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Collecting Unpaid, Minimum Wages, for California’s Immigrant Workers

Posted by Peter K. Levine | Nov 01, 2013 | 0 Comments

Collecting Unpaid, Minimum Wages, for California's Immigrant Workers

According to a report titled “Hollow Victories: The Crisis in Collecting Unpaid Wages for California's Workers,” thousands of mostly immigrant workers who are employed to perform minimum- and low-wage jobs won monetary judgments against their employers but were never paid.

The report by the National Employment Law Project and the UCLA Labor Center concludes from 2008 to 2011, only 17% of court-ordered claims for back pay and labor law penalties were collected. Even after judges signed orders and employers signed settlement agreements only 42% — $165 million out of $390 million — was recovered. Meanwhile, companies representing three-fifths of unpaid-wage judgments legally vanished.

“Businesses are dissolved, licenses canceled, and it's very hard for workers to get their money,” said Eunice Cho, a staff attorney with the National Employment Law Project and coauthor of the report.

Avoiding penalties for court-ordered back wages

Avoiding court-ordered back wages and penalties is the result of an unregulated underground economy that involves cash payments for goods, services, and labor. According to a decade-old study by the Economic Roundtable, a Los Angeles public policy research organization, more than a quarter of Los Angeles County workers are paid in cash.

For each of the 27,000 legally registered janitorial companies there are two to three underground firms, said the Maintenance Corporation Trust Fund, a nonprofit group that helps victims of wage theft.

“The lowest bidder gets the contract,” said Lilia Garcia, the fund's executive director. “The way the irresponsible business gives the lowest bid is by breaking state wage and hour laws, not paying taxes and not paying workers' compensation insurance.”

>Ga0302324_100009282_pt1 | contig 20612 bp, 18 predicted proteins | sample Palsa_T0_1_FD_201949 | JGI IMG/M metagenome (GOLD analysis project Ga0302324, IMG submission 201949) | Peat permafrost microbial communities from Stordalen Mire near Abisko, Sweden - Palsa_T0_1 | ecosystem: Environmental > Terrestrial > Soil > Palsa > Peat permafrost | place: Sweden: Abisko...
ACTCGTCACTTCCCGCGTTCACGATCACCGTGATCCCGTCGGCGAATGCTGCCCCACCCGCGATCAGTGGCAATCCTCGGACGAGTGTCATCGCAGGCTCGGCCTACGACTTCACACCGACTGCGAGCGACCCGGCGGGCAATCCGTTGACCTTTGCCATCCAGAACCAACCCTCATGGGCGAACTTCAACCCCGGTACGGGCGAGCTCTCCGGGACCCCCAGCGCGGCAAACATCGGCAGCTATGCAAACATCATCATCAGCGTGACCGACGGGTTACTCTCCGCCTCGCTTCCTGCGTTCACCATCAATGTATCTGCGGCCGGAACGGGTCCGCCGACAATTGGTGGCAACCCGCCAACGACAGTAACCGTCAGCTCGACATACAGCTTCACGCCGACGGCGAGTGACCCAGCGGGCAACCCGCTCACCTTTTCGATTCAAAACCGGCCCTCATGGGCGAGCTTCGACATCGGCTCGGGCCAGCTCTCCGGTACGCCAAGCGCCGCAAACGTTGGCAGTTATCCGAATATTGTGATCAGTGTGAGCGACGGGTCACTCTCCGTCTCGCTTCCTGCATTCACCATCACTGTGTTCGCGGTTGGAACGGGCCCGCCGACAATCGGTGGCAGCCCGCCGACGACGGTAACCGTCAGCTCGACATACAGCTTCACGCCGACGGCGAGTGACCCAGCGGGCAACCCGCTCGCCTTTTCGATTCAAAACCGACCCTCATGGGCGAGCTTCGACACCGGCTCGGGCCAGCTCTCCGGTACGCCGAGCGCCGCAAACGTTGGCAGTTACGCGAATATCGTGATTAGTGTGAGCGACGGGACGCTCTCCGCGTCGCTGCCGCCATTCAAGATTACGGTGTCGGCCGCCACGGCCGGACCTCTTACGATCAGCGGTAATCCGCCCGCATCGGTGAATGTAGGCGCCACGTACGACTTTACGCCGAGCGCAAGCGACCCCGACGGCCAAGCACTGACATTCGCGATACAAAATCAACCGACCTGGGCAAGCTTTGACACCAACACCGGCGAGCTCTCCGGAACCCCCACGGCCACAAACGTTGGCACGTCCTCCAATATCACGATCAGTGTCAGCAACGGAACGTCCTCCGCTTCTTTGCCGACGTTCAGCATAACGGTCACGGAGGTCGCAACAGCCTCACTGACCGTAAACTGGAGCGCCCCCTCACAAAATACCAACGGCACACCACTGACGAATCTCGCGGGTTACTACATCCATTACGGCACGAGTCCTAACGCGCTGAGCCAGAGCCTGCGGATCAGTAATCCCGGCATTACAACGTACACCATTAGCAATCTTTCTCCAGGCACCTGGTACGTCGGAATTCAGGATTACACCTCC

Advocates for low-income workers are backing a proposed bill named the Fair Paycheck Act in hopes they'll be able to collect judgments more speedily before potential scofflaw employers can switch their identities and avoid paying employees. The Act, introduced in the Legislature, AB 1164, by Assemblywoman Bonnie Lowenthal (D-Long Beach), would slap a wage lien on an employer's property in order to ensure assets are available to settle any unpaid wages after a judgment is rendered.

The measure ran into opposition from the California Chamber of Commerce, which added the proposal to its list of “Job Killer” bills. It has been stalled in the Assembly Appropriations Committee.

Other business trade groups and chambers of commerce have criticized the proposal, saying it “would cripple California businesses by allowing any employee, employee representative or the Labor commissioner to file super-priority liens on an employer's real property … for an alleged, yet unproven wage claim.”

Lowenthal intends to revive her bill next year.

“AB 1164 is about fairness,” she said. “Every Californian deserves to be paid the wages they are due.”

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Peter K. Levine

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